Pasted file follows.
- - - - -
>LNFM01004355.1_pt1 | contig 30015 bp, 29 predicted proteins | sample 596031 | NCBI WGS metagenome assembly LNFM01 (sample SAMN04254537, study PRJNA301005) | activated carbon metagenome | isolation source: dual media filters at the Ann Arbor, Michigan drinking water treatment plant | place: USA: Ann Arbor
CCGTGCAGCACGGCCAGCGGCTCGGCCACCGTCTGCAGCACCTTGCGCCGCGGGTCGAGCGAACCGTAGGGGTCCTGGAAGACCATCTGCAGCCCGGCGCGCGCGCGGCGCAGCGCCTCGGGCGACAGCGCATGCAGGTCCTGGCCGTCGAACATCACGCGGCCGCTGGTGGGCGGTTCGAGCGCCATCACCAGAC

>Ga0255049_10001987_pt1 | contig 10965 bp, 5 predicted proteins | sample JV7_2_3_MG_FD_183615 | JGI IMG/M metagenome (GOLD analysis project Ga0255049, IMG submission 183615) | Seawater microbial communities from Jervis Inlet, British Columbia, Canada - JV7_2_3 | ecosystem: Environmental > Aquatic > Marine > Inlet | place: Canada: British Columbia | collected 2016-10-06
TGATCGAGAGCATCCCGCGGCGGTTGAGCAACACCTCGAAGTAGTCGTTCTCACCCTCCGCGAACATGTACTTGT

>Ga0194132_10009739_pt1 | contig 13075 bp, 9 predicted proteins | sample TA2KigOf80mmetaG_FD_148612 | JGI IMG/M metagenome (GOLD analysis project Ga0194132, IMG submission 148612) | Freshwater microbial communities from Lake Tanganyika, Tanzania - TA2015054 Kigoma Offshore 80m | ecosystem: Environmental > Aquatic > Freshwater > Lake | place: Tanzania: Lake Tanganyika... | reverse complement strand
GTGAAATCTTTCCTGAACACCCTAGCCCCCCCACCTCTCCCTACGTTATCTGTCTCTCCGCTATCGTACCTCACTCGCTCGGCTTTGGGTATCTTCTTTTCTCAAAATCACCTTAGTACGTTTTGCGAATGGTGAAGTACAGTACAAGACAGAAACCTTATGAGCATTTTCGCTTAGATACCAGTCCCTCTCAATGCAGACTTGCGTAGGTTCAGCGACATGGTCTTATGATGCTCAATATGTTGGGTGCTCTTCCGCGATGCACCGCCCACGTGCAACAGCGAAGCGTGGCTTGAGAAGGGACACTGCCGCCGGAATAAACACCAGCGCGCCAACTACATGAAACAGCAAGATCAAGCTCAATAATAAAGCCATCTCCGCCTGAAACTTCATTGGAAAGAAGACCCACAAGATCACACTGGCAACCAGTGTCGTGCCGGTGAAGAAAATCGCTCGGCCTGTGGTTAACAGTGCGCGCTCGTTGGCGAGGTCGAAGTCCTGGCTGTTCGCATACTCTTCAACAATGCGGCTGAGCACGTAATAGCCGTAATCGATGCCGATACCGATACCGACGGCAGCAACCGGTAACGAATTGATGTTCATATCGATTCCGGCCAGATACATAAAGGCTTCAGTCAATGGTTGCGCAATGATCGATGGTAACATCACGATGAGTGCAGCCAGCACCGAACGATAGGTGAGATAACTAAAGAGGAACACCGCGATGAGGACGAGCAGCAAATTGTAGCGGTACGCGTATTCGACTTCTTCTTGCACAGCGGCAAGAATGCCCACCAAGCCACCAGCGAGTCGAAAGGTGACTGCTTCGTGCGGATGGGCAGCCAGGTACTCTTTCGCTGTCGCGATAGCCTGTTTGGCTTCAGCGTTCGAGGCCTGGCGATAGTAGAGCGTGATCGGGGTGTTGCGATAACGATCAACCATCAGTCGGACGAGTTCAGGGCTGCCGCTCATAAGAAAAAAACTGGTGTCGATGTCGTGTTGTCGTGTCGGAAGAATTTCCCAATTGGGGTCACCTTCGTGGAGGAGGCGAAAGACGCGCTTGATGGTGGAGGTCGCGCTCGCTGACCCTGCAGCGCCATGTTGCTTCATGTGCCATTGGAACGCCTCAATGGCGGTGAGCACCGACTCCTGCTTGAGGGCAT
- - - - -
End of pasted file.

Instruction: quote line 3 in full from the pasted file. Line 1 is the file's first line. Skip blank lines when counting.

>Ga0255049_10001987_pt1 | contig 10965 bp, 5 predicted proteins | sample JV7_2_3_MG_FD_183615 | JGI IMG/M metagenome (GOLD analysis project Ga0255049, IMG submission 183615) | Seawater microbial communities from Jervis Inlet, British Columbia, Canada - JV7_2_3 | ecosystem: Environmental > Aquatic > Marine > Inlet | place: Canada: British Columbia | collected 2016-10-06